#1 Big heavy chain gives good caternary effect and prevents shock loading.
#2 Moorings are usually designed at a 2:1 or 3:1 max scope so this means heavy chain is a must if you want any caternary and protection from shock loading.
#3 Chain wears where the links meet. Anchors are not constant duty but moorings are. Moorings are exposed to wear & link degradation 24/7 365.
#4 The biggest chain, or wire diameter, you can buy will last you the longest.
#5 Galvanized chain adds no real long term benefit as the link wear chews through it rather quickly anyway so self colored chain is fine.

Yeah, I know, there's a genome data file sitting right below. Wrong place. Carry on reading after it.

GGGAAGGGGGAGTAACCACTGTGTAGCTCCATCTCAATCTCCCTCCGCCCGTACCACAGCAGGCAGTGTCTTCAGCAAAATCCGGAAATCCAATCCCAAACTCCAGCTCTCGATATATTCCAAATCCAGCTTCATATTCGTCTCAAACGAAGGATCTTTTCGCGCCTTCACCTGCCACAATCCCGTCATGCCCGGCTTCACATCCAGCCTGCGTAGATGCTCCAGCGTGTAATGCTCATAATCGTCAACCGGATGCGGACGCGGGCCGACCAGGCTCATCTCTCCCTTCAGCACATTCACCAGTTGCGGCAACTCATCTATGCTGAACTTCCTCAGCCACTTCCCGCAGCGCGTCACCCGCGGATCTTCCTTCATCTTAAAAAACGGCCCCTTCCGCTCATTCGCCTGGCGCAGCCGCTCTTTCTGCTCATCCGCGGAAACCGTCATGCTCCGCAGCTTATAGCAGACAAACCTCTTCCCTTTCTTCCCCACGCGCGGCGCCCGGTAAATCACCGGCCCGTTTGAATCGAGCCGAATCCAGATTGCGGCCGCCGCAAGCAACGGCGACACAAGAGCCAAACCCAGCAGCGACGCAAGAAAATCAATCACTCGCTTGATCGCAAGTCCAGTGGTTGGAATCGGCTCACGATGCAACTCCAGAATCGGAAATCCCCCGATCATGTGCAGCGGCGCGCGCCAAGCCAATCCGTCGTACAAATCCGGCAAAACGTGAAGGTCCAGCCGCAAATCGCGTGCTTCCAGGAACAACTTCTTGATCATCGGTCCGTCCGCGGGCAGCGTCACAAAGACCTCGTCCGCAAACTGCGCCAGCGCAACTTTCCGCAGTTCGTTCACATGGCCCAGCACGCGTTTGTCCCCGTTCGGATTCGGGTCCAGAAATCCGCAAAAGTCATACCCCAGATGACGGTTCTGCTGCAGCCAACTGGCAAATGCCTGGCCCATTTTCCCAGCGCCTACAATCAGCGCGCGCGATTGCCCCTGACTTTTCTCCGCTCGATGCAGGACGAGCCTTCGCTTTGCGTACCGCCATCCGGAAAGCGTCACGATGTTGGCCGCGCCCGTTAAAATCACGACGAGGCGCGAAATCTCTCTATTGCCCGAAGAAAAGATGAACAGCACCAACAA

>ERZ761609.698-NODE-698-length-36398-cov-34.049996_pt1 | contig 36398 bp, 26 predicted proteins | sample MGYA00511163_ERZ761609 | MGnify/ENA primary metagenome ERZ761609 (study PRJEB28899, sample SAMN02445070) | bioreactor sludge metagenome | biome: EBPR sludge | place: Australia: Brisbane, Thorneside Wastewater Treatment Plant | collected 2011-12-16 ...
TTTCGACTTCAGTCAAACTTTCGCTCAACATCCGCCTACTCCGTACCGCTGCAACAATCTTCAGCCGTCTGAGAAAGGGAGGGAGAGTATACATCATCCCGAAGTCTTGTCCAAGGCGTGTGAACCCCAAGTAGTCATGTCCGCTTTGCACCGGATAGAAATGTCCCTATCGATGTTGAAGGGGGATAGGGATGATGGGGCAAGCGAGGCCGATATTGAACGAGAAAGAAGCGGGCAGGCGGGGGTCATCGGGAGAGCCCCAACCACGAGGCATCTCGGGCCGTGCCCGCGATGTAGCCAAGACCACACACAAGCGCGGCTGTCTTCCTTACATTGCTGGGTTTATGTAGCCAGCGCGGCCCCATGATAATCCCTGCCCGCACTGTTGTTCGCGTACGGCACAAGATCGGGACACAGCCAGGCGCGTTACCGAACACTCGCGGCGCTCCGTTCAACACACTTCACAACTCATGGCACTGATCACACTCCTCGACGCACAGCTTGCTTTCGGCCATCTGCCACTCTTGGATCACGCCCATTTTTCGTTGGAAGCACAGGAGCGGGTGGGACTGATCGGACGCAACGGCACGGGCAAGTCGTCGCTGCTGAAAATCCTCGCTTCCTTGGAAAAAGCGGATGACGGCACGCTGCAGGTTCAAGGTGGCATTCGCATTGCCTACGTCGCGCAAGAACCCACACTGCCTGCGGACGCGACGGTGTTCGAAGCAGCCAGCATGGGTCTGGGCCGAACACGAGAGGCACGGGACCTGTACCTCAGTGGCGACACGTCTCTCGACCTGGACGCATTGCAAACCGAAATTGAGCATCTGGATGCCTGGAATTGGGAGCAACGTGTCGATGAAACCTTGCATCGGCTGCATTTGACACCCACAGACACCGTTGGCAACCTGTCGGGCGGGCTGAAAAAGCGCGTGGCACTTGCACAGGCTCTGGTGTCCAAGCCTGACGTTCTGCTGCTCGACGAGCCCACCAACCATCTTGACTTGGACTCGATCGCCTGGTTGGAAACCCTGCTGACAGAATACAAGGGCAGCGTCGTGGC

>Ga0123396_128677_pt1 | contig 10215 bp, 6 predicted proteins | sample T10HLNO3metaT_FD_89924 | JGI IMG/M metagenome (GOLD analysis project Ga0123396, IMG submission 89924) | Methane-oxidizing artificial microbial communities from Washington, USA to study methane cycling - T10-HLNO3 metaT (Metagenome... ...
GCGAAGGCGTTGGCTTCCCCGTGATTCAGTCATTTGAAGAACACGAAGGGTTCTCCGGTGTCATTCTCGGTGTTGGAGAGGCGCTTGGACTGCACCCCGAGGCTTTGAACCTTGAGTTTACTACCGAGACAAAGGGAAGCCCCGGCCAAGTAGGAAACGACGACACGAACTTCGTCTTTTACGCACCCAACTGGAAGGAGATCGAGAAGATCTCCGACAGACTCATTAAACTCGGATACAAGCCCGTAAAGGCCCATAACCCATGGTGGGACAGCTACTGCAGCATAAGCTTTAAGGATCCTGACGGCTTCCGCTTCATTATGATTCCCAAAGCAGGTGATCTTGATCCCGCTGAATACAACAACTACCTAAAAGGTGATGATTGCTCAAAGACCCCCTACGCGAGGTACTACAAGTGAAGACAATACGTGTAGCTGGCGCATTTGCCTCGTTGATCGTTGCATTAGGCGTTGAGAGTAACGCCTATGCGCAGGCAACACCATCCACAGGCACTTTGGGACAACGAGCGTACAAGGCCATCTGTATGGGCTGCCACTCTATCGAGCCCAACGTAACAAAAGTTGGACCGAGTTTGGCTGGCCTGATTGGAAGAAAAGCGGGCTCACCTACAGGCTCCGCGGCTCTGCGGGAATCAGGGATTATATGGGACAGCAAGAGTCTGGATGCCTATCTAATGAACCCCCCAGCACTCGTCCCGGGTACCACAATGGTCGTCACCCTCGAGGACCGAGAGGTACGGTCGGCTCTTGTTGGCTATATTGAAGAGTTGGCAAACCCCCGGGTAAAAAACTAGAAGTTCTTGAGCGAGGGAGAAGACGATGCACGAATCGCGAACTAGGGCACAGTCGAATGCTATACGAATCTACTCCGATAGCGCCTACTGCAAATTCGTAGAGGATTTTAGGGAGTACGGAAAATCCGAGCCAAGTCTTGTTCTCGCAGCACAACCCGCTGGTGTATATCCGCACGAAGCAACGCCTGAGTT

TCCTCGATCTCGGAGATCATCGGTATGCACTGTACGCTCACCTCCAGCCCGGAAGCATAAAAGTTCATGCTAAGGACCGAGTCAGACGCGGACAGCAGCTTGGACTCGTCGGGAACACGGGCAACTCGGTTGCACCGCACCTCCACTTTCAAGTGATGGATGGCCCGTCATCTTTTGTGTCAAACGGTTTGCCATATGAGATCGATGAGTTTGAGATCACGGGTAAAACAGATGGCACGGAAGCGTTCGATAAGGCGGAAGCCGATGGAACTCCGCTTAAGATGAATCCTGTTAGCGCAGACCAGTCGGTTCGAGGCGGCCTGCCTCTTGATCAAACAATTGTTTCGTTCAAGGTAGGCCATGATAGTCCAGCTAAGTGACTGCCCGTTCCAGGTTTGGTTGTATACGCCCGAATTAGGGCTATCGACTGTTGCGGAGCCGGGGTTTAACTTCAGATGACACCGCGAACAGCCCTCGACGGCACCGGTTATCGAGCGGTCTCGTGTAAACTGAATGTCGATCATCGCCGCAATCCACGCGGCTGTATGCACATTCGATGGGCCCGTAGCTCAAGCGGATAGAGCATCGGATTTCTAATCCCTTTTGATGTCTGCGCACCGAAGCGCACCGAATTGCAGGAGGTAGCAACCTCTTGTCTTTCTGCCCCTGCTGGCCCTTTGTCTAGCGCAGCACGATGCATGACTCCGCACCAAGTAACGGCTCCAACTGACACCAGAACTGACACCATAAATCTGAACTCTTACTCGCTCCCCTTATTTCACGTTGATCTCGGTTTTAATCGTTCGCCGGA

#6 Long link mooing chain is a good option because shackle fit better through it.
#7 You should have a top chain and a bottom chain. the top chain will be lighter than the bottom chain. A good rule of thumb is that the bottom or really heavy chain be 1.5 times max water depth. You will replace the top chain every three to four years depending on your location but bottom chain can last as long as 7-10 if big enough..
Feel free to watch this video and you'll see the types of mooring conditions boats in Maine can deal with in the winter and during Nor' Easters. Most boats up here use the Wayne Hamilton mooring protocol as shown bellow. None of the boats in the video broke free despite a few of them having 15 footers breaking over them. One actually rolled about 80 degrees and popped back up but did not break free.
Please ignore my video skills..
Why Not to Cut Corners On Your Mooring System (LINK)
Photo Courtesy of Hamilton Marine (LINK)
This is my bottom chain for a 36 footer..